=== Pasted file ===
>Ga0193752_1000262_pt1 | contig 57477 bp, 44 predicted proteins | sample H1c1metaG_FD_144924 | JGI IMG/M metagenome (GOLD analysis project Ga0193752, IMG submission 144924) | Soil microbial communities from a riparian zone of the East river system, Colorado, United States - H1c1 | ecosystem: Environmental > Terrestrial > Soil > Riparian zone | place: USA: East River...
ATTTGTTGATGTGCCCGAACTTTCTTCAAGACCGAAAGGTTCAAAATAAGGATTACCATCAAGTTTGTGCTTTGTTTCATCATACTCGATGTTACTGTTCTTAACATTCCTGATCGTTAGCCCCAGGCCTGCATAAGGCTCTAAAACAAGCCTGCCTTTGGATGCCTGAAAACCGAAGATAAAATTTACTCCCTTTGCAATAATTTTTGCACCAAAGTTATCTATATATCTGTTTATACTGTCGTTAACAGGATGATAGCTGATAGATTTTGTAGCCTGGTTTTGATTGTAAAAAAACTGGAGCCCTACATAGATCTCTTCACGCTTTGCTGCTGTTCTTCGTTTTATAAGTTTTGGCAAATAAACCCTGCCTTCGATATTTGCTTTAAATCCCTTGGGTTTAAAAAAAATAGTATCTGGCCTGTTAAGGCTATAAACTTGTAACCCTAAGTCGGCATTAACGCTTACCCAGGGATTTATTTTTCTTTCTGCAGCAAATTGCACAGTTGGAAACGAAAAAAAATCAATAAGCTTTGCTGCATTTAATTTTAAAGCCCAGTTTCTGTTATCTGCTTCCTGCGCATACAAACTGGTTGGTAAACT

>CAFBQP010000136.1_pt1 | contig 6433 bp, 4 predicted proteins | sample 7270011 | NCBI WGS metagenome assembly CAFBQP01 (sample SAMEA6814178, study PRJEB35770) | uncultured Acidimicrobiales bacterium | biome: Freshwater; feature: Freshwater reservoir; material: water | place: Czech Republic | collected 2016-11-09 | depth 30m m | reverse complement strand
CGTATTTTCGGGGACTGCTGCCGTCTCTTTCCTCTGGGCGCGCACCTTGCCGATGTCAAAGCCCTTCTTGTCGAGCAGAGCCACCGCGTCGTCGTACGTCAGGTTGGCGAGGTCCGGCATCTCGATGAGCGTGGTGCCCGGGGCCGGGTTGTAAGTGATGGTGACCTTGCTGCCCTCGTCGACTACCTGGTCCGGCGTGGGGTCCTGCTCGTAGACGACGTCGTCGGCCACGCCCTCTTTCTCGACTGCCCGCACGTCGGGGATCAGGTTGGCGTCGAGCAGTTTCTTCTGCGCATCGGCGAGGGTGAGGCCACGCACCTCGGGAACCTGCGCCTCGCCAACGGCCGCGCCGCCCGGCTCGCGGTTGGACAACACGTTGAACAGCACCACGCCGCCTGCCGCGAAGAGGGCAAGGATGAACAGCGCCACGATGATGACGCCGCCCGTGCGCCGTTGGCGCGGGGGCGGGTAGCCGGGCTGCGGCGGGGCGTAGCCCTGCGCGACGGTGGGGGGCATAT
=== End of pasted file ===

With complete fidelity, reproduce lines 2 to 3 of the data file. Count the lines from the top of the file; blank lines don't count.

ATTTGTTGATGTGCCCGAACTTTCTTCAAGACCGAAAGGTTCAAAATAAGGATTACCATCAAGTTTGTGCTTTGTTTCATCATACTCGATGTTACTGTTCTTAACATTCCTGATCGTTAGCCCCAGGCCTGCATAAGGCTCTAAAACAAGCCTGCCTTTGGATGCCTGAAAACCGAAGATAAAATTTACTCCCTTTGCAATAATTTTTGCACCAAAGTTATCTATATATCTGTTTATACTGTCGTTAACAGGATGATAGCTGATAGATTTTGTAGCCTGGTTTTGATTGTAAAAAAACTGGAGCCCTACATAGATCTCTTCACGCTTTGCTGCTGTTCTTCGTTTTATAAGTTTTGGCAAATAAACCCTGCCTTCGATATTTGCTTTAAATCCCTTGGGTTTAAAAAAAATAGTATCTGGCCTGTTAAGGCTATAAACTTGTAACCCTAAGTCGGCATTAACGCTTACCCAGGGATTTATTTTTCTTTCTGCAGCAAATTGCACAGTTGGAAACGAAAAAAAATCAATAAGCTTTGCTGCATTTAATTTTAAAGCCCAGTTTCTGTTATCTGCTTCCTGCGCATACAAACTGGTTGGTAAACT

>CAFBQP010000136.1_pt1 | contig 6433 bp, 4 predicted proteins | sample 7270011 | NCBI WGS metagenome assembly CAFBQP01 (sample SAMEA6814178, study PRJEB35770) | uncultured Acidimicrobiales bacterium | biome: Freshwater; feature: Freshwater reservoir; material: water | place: Czech Republic | collected 2016-11-09 | depth 30m m | reverse complement strand